So how can we better prepare students for their future jobs?

By teaching them the essential skills that will help them succeed. Skills such as complex problem solving, critical thinking, creative communication, and many more. These are valuable skills that students should have right now, but even more so in the future. Below you can find a full list of important skills extracted from the Future of Skills report, created by Pearson.

  • Complex problem solving
  • Agility and adaptability
  • Digital literacy
  • Initiative and entrepreneurship
  • Computational thinking
  • Creative communication
  • Critical thinking
  • Active learning
  • Social perceptiveness
  • Technology design
  • Systems analysis
  • Programming
  • Using new and emerging technologies

The list might seem overwhelming. You might think, how are we supposed to teach students all of these fancy skills in the limited time we have with them in the classroom? What do we even know about teaching them these skills? Actually it’s not that complex. You just need to focus on a few basic skills that I’m sure every teacher has already tried to somehow teach to their students, without even knowing it.

So let’s look quickly at a few of them:

Complex problem solving

This is probably by far the most important skill. Students need to learn how to solve problems, how to think about problems from different angles, and how to come up with their own solutions. Regardless of the field they choose to enter and their career, the ability to think and act quickly is an indispensable skill.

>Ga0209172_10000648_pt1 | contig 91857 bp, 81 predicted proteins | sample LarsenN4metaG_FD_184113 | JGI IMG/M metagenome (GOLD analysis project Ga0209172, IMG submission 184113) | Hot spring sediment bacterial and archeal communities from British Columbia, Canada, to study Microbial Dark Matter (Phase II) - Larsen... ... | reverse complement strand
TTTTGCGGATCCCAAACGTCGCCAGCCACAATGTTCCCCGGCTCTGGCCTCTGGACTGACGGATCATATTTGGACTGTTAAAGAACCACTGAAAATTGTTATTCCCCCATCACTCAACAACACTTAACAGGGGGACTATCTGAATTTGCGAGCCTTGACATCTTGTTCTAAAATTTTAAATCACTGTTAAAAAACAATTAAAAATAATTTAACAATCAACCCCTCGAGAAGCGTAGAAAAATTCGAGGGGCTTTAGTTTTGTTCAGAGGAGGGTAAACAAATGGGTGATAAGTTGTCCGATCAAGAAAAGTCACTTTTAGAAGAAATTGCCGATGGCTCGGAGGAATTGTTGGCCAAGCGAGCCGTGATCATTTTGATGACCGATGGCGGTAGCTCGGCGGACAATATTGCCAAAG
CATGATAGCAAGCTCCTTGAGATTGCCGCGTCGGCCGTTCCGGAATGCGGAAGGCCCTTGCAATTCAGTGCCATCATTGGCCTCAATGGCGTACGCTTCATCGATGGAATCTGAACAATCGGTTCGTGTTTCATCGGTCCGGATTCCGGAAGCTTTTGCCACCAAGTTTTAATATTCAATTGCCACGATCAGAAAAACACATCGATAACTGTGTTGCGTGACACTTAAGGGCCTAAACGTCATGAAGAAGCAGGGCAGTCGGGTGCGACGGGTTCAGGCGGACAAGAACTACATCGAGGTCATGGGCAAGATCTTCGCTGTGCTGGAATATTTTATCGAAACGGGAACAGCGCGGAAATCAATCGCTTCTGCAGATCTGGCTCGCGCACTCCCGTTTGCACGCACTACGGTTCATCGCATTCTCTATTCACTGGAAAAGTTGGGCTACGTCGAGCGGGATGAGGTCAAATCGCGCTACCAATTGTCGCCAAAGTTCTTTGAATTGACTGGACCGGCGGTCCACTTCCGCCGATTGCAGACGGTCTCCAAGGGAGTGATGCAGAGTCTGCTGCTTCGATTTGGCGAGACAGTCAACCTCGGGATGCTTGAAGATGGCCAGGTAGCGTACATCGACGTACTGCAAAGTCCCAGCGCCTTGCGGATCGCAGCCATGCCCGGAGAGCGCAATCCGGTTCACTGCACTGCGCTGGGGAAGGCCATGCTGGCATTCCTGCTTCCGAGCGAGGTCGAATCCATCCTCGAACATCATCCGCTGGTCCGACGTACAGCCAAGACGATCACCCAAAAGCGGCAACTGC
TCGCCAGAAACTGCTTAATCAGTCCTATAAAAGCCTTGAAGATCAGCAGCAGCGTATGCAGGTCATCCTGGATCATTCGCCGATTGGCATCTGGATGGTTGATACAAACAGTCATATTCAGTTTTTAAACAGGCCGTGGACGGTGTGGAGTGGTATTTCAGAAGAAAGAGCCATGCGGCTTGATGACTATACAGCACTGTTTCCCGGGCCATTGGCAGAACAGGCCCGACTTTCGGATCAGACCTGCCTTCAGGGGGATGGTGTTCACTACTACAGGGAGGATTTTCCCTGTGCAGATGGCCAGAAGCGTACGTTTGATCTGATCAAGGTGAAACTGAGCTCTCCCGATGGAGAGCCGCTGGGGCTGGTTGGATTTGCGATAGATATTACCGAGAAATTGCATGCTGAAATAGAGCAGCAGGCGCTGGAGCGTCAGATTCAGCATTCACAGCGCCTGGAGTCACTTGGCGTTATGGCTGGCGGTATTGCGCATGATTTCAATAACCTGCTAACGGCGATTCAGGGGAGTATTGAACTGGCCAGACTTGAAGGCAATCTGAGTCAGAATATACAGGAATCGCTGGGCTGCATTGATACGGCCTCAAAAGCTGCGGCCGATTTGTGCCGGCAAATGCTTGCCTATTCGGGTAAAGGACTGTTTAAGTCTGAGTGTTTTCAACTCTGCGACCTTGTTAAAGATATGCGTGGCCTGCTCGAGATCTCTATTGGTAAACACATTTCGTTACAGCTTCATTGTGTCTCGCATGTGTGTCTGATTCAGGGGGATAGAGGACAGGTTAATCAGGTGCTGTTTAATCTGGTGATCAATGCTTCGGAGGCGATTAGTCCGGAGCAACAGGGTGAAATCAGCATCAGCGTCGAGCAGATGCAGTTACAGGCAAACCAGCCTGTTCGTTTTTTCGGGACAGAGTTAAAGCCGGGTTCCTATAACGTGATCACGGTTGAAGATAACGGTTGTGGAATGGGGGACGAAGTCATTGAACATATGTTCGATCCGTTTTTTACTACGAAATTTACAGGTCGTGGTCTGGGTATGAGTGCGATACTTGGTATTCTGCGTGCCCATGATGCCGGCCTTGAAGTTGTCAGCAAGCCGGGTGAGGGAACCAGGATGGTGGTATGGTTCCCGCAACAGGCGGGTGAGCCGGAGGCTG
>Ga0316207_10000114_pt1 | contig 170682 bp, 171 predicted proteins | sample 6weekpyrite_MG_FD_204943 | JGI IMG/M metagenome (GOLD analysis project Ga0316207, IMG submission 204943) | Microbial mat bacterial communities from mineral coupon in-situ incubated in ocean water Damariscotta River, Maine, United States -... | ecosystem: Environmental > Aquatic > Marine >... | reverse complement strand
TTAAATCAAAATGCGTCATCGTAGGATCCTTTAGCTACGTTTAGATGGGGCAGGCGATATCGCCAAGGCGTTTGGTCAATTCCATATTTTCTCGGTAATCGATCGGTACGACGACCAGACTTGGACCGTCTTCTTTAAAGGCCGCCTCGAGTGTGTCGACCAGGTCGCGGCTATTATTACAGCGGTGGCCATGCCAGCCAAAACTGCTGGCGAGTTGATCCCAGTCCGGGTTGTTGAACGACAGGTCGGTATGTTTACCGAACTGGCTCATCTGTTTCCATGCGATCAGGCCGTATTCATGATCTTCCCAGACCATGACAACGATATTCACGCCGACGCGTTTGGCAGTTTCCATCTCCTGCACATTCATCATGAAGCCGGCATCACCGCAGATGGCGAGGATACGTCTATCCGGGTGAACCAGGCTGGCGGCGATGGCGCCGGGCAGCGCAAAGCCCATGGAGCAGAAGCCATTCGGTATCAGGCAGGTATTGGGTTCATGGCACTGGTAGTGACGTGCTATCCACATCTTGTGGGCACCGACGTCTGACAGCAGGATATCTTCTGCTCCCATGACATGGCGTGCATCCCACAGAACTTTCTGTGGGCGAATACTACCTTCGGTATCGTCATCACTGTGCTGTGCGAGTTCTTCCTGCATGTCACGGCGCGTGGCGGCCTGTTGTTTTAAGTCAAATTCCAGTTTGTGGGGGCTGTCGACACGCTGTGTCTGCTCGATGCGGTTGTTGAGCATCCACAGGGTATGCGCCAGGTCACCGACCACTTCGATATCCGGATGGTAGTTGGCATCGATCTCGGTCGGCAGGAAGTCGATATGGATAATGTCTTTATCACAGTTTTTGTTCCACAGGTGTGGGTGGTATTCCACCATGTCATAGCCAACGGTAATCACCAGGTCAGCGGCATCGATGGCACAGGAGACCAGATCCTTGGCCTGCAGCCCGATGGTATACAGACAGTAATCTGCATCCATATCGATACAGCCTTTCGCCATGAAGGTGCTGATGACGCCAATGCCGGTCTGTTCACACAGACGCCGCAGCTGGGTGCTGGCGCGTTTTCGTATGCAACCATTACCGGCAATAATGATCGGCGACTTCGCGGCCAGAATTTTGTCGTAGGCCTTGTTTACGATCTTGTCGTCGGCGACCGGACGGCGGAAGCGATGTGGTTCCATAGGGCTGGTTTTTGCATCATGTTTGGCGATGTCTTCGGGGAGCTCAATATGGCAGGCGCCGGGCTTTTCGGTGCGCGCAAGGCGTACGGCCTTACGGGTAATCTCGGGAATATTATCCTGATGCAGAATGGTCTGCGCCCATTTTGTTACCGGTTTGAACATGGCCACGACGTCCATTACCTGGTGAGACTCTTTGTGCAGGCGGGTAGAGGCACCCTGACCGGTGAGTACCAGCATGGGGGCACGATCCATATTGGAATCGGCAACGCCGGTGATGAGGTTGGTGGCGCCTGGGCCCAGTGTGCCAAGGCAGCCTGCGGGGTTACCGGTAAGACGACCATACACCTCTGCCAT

It’s also important for students to learn that a problem can have multiple solutions. We don’t want students thinking that there is only one answer available.

To practice this, teachers can present students with real life situations in which they need to figure things out for themselves. Encouraging students to be self-directed and take responsibility for their own learning through individual study and collaboration can help them to develop this skill.


Read more: Why it’s important to support self-directed learning in the classroom


Agility and adaptability

There is a saying by a Greek philosopher “Change is the only constant in life”. And it’s true. We can’t escape change so it’s important for our students to become comfortable with the idea of change from an early stage. They need to be willing to adapt to the changes around them and understand that change is not necessarily a bad thing. Equipping students with a resilient attitude will mean they react to change with a growth mindset.

Teachers can help students embrace change by creating a more dynamic environment within the classroom. You can switch up the teaching strategy, how the classroom is set up, how teamwork and homework is done, and more. They can be small changes but it will help students learn to adapt to the unknown.

Initiative and entrepreneurship

Students need to be able to take initiative and contribute to the world. We want to encourage students to develop their entrepreneurial spirit.

An easy way to do this in the classroom is by setting up a learning environment that encourages creative work and allows students to present ideas and work on them. Teachers can help students organize their ideas and put them into practice – even if an idea may fail. It can be a valuable lesson for students to learn what went wrong and how they can improve next time. Students should never be afraid of trying because they are afraid of failure.